SAFECO CORPORATION History
Telephone: (206) 545-5000
Fax: (206) 545-5730
Incorporated: 1923 as General Insurance Company of America
Assets: $10.12 billion
Stock Index: NASDAQ
SAFECO Corporation is one of the largest diversified financial corporations in the United States. Originally a property and-casualty insurance company, it also is engaged in health and life insurance, real estate management and development, surety, commercial credit, and investment management. An industry innovator, SAFECO was a stock company that offered participating policies, a concept so new that it required legal battles for the right to be sold. Another innovation was the blanket policy, which combined coverages and later became a standard product. Diversification into real estate and financial services came in the late 1960s. SAFECO's variety of conservative risk policies maintained the company through the recession-plagued 1970s and the natural disasters of the 1980s.
SAFECO dates to the founding of the General Insurance Company of America in 1923. This Seattle, Washington-based company was the project of Hawthorne K. Dent, who was a vice president of Northwestern Mutual Fire Insurance Company when he resigned to launch his own company. During the 1920s, eastern stock companies dominated the insurance industry, though smaller mutual companies had begun to be a presence. Mutual insurance companies were owned and organized by their policyholders, who shared the dividends when the company earned a profit. If the company had insufficient surplus to meet its claims and expenses, the policyholders were assessed to make up the deficit. Most mutuals in the early 1920s were these "assessable mutuals," and they avoided high-risk business. Competition between the two varieties was sometimes fierce, as agents tried to choose between the lower prices of the mutual policies and the established strength of the larger stock companies. Dent's own father had been beaten in such a brawl while a salesman for Northwestern in its early days.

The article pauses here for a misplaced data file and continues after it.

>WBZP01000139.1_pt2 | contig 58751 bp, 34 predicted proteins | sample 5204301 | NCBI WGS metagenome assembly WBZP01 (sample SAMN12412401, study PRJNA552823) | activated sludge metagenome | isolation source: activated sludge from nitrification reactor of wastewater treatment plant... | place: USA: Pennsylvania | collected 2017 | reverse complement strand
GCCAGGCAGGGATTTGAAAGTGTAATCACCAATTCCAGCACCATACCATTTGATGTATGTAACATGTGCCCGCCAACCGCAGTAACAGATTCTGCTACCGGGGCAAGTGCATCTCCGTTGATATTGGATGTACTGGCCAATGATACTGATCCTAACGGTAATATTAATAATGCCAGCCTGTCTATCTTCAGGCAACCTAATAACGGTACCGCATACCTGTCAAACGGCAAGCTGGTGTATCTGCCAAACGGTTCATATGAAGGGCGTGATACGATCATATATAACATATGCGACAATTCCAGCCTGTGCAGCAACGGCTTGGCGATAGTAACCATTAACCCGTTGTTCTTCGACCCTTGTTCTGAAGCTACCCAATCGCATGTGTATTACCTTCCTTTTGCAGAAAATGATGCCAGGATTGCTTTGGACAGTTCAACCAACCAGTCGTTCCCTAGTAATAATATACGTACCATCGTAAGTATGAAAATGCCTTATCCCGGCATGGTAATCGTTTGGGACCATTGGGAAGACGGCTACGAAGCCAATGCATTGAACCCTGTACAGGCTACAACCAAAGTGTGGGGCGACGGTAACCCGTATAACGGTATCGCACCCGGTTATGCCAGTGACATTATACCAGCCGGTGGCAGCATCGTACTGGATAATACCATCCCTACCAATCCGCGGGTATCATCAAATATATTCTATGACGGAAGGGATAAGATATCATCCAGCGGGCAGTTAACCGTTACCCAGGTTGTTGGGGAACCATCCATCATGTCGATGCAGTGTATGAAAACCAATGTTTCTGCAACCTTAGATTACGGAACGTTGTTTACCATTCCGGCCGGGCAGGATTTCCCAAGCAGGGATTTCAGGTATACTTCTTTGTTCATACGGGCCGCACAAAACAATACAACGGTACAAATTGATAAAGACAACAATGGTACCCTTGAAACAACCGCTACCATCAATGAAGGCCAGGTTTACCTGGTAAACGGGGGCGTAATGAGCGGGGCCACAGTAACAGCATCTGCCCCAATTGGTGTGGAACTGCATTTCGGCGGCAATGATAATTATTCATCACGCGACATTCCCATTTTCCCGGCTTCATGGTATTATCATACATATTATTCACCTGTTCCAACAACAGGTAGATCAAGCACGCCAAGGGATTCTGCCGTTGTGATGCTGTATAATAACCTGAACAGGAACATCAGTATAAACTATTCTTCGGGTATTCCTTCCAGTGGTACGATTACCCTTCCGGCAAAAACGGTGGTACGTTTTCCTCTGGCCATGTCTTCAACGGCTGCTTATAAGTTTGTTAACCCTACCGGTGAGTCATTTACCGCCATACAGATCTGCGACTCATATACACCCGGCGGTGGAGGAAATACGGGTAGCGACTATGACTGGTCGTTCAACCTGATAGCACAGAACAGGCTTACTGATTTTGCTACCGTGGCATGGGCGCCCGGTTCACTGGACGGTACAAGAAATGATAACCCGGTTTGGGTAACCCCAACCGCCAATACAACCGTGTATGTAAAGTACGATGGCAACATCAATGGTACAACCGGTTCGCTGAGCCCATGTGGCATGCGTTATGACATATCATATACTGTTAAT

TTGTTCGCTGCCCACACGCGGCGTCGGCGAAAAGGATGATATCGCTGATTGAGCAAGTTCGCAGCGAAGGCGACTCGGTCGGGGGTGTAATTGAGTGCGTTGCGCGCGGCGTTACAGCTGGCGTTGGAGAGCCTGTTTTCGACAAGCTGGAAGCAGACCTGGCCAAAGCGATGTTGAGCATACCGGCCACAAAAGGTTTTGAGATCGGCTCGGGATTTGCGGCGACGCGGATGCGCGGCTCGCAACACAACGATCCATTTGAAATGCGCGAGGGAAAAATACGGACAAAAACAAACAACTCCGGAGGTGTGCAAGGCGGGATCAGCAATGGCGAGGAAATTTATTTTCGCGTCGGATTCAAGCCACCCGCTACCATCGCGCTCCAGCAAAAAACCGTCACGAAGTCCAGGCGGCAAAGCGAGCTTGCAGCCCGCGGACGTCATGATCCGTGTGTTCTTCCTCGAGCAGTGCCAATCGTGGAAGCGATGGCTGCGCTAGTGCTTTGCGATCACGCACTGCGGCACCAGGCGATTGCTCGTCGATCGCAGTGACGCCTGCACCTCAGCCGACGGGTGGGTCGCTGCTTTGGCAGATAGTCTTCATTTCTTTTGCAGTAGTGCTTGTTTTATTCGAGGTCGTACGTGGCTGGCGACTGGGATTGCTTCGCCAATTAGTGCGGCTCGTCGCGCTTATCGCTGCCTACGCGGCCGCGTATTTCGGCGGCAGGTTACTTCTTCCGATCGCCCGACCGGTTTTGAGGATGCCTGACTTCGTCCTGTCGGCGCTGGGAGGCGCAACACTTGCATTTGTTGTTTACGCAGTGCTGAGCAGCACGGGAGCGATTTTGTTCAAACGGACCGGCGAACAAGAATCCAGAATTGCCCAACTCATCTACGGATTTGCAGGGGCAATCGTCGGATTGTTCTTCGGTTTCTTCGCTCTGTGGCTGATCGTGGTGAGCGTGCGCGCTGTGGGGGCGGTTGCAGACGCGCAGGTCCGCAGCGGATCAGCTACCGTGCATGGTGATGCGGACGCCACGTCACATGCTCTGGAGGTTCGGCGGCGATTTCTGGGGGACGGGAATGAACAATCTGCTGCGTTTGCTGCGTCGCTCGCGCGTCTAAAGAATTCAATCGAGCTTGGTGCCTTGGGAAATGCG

General borrowed ideas from both the mutual and the stock companies; it combined policyholder dividends and careful risk selection with the financial strength of capital paid by stockholders to protect policyholders in case of loss. Dent's plan was for policyholders to benefit from the mutual system's cost-saving devices without the assessment liability. Soliciting $2 million from the community's business leaders to back his vision, Dent's new enterprise was underway in April 1923.
As a stock insurance company committed to giving consumers a low-cost product and financial indemnity, General made an early practice of caution and conservation. This extended to such rules as turning off lights, not accepting collect calls, and watching paper clips.